Appellants do not contest that plaintiff suffered a compensable occupational disease. The only issue before our Court is which insurance carrier was on the risk during the timeplaintiff was last injuriously exposed to the occupational disease. Appellants argue the Commission erred in determining that Southern Guaranty was the carrier on the risk for plaintiff's claim. Appellants contend that Universal, which provided coverage for employer from 1 September 1999 through 1 September 2002, was the carrier on the risk during the entirety of plaintiff's occupational disease. Therefore, appellants argue, Universal is liable for compensating plaintiff. Appellants assign error to one finding of fact and one conclusion of law from the Commission's opinion and award.
    Appellate review of an opinion and award by the Commission is limited to two inquiries: (1) whether the Commission's findings of fact are supported by any competent evidence in the record; and (2) whether the conclusions of law are justified by the findings of fact. Counts v. Black & Decker Corp., 121 N.C. App. 387, 389, 465 S.E.2d 343, 345 (internal citation omitted), disc. review denied, 343 N.C. 305, 471 S.E.2d 68 (1996). If supported by competent evidence, the Commission's findings are conclusive even if the evidence might also support a contrary finding. Jones v. Candler Mobile Village, 118 N.C. App. 719, 721, 457 S.E.2d 315, 317 (1995). The Commission's conclusions of law are reviewable de novo. Whitfield v. Laboratory Corp. Of Am., 158 N.C. App. 341, 348, 581 S.E.2d 778, 783 (2003); N.C. Gen. Stat. § 97-82 (2005).
    

I.

    Appellants first argue there is no competent evidence to support the Commission's finding of fact number nineteen. Findingof fact number nineteen provides: "Plaintiff's conditions developed over time as he performed the same job duties for []employer. Therefore, plaintiff was last injuriously exposed to the hazards of his employment while working for []employer after September 1, 2002, when Southern Guaranty was on the risk." Although the Commission designated it as a finding of fact, the second sentence in finding of fact number nineteen "is in reality a conclusion of law in that it applies principles of law, rather than a determination of facts from the appellant's evidence[.]" State ex rel. Utilities Comm. v. Mackie, 79 N.C. App. 19, 30, 338 S.E.2d 888, 896 (1986). Therefore, we discuss the Commission's statement of plaintiff's "last injurious exposure" as a conclusion of law in section II of this opinion.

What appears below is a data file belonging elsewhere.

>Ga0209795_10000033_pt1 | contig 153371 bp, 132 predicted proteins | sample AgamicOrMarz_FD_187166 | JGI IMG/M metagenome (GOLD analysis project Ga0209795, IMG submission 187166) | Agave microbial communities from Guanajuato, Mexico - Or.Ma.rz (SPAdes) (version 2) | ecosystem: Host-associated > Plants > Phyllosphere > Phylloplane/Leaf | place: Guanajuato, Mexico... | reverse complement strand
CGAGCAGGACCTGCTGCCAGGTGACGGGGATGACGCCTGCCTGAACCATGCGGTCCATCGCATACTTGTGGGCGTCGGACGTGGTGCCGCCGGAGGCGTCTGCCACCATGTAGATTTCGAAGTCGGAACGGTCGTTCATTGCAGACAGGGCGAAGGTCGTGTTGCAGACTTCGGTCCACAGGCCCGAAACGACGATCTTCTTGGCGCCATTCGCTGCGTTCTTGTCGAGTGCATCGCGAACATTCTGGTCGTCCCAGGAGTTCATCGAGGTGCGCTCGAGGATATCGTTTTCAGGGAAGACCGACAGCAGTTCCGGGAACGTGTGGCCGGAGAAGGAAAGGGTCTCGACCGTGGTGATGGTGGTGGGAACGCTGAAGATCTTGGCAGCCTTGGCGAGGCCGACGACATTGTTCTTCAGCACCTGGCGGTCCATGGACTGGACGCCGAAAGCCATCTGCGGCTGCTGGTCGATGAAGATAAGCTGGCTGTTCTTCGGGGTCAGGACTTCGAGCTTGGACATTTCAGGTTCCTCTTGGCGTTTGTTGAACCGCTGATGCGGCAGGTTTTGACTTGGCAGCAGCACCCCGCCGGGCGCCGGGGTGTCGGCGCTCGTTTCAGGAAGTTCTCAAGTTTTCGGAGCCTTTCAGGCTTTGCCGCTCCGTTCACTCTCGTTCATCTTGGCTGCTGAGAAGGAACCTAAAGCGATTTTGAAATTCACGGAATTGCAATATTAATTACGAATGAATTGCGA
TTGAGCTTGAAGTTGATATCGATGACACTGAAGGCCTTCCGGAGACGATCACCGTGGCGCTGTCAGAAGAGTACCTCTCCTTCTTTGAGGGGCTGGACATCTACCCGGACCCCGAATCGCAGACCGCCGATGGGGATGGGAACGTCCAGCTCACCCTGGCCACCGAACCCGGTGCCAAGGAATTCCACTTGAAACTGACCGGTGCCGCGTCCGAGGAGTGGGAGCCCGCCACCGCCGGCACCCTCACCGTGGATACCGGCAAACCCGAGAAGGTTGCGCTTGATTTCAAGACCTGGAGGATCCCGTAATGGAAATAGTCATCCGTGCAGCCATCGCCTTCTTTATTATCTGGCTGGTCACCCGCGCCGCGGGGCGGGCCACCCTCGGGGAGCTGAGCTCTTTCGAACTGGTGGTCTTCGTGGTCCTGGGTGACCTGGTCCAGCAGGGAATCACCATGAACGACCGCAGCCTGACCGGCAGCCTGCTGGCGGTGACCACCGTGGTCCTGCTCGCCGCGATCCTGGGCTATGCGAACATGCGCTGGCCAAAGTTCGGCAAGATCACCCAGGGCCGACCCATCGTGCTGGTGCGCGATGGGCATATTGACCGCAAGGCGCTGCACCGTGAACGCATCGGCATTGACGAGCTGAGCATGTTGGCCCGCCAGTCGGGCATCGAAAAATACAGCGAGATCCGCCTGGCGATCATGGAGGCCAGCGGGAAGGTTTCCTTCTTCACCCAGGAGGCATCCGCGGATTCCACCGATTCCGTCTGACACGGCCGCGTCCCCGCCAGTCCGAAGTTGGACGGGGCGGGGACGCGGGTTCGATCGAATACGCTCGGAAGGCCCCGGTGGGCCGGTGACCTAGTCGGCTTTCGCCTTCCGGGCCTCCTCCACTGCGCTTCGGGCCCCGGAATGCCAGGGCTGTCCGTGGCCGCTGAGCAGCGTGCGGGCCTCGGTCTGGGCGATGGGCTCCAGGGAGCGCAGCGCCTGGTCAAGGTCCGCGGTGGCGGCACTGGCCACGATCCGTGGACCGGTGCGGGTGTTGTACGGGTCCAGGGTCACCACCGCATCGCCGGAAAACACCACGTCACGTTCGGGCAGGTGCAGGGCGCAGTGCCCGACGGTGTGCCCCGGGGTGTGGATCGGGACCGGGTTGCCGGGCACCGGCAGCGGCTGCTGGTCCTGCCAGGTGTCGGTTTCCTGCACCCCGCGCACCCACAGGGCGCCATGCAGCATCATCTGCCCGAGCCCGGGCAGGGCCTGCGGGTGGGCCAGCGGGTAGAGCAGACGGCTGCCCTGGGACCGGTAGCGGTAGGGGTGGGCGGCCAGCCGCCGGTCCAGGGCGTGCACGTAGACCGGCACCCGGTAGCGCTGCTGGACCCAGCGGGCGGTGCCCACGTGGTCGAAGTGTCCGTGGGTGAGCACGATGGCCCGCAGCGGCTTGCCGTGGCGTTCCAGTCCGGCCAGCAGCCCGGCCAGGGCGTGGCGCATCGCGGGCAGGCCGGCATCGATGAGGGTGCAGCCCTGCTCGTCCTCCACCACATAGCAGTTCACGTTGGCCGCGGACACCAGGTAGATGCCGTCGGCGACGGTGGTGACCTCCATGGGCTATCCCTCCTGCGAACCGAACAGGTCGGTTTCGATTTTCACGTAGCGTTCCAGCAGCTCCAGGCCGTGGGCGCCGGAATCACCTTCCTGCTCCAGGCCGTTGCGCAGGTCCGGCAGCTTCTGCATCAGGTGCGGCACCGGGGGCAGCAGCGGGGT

Appellants concede that plaintiff's job duties remained the same throughout his tenure with employer from 1995 through 2004. Our review of the record shows competent evidence that plaintiff's medical condition developed over time as he performed his work for employer. This evidence supports the Commission's finding that plaintiff's medical condition continued to develop after 1 September 2002.